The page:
NJ Law Review Update
NJ Law Review Update
Statute Regulating Step-Down Provisions Does Not Apply Retroactively
In Pinto v. New Jersey Manufacturers Insurance Co., the New Jersey Supreme Court enforced a “step-down” provision in a commercial motor vehicle liability policy. The “step-down” provision capped UM/UIM motorist coverage provided to an injured employee through the employer’s policy to the limits available through the employee’s personal automobile policy. However, in September 2007, the New Jersey legislature signed into law N.J.S.A. 17:28-1.1(f). This new statute prohibited corporate motor vehicle insurance policies to use “step-down” provisions to provide less UM/UIM coverage to employees than is provided to the named insureds under the commercial auto policy. The legislature specified the statute was effective immediately.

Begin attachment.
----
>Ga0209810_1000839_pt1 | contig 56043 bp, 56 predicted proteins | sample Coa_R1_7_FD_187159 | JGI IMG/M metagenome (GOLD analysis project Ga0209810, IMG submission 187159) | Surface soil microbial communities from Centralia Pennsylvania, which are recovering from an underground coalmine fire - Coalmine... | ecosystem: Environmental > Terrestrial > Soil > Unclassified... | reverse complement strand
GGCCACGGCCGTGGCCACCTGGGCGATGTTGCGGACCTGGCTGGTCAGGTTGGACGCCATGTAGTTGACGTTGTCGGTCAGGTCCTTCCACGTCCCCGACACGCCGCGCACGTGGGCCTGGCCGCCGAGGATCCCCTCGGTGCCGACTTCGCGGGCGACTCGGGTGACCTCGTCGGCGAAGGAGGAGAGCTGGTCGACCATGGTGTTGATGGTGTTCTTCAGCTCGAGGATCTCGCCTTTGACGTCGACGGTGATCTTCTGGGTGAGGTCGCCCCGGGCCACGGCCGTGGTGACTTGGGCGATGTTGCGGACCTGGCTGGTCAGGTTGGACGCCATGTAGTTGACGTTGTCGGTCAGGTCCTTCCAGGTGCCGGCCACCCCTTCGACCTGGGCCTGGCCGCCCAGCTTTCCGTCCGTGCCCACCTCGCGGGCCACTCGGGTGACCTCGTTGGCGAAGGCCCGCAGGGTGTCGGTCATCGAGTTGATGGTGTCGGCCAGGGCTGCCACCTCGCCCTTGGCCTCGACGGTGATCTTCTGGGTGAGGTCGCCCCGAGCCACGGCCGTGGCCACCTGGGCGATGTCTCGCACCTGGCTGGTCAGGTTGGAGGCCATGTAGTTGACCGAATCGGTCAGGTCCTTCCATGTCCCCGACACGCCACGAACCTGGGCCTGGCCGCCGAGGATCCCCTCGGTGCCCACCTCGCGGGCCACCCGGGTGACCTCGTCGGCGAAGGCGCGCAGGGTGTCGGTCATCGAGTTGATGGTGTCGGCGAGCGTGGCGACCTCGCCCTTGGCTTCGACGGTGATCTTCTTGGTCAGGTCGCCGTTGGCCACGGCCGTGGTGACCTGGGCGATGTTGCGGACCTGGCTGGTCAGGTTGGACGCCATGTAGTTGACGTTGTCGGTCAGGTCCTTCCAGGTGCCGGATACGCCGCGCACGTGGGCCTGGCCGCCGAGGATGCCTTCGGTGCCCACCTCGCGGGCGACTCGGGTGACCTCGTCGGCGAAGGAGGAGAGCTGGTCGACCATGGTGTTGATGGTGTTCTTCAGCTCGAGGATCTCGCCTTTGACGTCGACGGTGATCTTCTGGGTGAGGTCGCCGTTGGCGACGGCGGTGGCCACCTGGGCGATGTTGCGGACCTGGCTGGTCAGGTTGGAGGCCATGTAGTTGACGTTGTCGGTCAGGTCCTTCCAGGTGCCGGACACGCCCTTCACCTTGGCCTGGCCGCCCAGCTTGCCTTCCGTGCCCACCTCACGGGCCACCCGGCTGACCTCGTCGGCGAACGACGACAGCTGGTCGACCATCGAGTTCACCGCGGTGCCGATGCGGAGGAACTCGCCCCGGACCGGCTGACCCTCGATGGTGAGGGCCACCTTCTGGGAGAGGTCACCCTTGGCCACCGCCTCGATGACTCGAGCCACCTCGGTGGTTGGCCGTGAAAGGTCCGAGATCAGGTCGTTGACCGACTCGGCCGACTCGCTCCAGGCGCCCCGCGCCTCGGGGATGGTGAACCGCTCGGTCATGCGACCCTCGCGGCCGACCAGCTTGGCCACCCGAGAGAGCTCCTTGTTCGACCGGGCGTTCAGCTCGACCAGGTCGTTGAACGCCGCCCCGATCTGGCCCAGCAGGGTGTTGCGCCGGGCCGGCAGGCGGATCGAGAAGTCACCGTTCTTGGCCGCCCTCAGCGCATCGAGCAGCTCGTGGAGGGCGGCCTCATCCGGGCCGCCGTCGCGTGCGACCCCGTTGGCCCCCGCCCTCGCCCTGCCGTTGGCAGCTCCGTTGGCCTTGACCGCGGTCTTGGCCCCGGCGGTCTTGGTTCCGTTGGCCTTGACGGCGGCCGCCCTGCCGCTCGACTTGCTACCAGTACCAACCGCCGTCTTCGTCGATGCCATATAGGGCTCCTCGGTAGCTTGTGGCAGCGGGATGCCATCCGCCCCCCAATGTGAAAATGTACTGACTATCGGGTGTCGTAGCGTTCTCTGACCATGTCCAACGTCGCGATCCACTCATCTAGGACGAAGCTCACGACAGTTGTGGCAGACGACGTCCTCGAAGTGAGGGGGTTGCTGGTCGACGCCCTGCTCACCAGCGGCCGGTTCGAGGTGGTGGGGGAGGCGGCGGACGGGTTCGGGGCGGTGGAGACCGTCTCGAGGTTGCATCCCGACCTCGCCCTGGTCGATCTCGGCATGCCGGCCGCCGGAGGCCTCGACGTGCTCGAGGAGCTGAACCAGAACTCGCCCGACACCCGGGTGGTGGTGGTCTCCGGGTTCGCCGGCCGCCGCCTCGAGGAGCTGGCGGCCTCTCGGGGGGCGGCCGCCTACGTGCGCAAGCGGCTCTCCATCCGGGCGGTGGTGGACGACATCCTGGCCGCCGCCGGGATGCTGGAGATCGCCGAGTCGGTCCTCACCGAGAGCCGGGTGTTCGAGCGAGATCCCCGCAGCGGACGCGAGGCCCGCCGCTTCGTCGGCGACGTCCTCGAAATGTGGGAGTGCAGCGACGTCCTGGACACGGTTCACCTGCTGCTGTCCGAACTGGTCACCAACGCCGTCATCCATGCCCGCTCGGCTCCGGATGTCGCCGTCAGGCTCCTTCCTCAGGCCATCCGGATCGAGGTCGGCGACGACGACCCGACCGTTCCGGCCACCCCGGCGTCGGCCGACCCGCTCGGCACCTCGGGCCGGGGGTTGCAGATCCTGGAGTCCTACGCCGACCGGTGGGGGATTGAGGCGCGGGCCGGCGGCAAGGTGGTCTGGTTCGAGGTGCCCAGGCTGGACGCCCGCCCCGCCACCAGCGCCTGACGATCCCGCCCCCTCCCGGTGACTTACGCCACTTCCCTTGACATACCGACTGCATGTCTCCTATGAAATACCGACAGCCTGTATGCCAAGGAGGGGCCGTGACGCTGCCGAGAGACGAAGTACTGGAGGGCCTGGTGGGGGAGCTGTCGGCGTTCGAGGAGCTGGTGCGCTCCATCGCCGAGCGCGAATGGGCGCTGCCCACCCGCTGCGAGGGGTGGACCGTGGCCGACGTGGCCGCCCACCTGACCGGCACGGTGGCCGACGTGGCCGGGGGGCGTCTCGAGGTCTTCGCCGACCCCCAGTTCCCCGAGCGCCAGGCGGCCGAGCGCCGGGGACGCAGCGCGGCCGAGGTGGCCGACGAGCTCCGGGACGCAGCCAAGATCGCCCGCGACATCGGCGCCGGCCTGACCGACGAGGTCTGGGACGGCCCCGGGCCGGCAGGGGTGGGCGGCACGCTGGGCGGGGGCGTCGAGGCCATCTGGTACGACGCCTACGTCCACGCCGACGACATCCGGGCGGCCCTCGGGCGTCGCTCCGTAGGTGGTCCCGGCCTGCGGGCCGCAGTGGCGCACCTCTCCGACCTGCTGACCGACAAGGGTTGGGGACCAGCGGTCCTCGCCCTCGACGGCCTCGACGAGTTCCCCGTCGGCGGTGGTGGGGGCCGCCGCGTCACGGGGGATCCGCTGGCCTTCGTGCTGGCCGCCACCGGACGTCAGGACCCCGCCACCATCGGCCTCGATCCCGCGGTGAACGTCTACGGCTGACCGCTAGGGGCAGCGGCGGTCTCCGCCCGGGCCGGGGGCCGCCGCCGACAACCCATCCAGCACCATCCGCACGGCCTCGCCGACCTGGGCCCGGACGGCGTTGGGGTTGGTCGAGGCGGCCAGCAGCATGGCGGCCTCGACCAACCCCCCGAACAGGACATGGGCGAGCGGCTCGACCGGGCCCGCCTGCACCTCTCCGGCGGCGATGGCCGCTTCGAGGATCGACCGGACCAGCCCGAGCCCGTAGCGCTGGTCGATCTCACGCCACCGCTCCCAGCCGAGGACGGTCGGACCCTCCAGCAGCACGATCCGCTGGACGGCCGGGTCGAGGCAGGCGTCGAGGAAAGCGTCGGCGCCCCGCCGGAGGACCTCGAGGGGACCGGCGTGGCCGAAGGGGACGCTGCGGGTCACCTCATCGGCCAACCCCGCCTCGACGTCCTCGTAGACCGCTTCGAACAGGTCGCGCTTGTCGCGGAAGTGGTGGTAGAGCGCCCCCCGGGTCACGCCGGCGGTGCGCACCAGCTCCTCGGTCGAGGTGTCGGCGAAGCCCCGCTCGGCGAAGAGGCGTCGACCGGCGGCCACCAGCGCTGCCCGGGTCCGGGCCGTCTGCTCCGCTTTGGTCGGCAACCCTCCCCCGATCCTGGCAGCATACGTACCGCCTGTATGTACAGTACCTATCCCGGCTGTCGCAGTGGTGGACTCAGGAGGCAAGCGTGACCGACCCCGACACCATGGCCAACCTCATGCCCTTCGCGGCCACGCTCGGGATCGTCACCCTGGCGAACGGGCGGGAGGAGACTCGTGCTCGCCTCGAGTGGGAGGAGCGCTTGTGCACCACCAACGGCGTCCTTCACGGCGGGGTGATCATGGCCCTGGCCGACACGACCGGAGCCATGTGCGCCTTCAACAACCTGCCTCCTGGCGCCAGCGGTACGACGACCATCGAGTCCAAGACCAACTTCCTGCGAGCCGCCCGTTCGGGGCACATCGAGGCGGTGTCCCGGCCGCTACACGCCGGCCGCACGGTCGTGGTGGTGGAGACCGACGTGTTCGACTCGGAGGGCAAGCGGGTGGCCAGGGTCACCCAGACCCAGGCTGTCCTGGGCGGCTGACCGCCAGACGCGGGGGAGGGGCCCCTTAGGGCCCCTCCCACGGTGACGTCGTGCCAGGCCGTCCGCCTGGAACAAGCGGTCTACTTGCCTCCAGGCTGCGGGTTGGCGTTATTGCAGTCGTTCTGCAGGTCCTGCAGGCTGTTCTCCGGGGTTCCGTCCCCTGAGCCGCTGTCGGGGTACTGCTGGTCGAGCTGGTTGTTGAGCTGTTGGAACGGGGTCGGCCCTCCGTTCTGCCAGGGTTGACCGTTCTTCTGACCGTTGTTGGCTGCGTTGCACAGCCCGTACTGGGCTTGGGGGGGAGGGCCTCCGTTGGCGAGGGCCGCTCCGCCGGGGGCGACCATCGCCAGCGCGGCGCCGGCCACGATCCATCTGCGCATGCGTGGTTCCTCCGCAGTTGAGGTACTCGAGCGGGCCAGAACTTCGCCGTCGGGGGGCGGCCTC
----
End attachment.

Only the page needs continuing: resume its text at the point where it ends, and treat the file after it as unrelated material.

James v. New Jersey Manufacturers Insurance Co. addressed the issue of whether N.J.S.A. 17:28-1.1(f) applied retroactively to accidents which occurred prior to September 2007. In James, the plaintiff was injured in an accident prior to the statute’s enactment. The trial court granted NJM’s motion for summary judgment on that grounds that N.J.S.A. 17:28-1.1(f) did not retroactively apply to motor vehicle insurance policies in existence at the time of enactment. On appeal, the Appellate Division reversed the trial court’s decision ruling that N.J.S.A. 17:28-1.1(f) rendered any “step-down” provisions unenforceable, thereby amending all motor vehicle insurance policies in effect at the time of signing. The Appellate Division held that all insurance policies were deemed unenforceable regardless of when the accident actually occurred.
On appeal, the New Jersey Supreme Court reversed the Appellate Division ruling that N.J.S.A. 17:28-1.1(f) did not apply retroactively. The Supreme Court stated that the statute was void of any language indicating the statute was intended to apply retroactively. The Court further held that the statute did not entirely prohibit “step-down” provisions, rather it directs how employees are to be treated if a “step-down” provision is applicable. Thus, only employees seeking coverage for accidents occurring after the effective date would be covered under the reformed principles.
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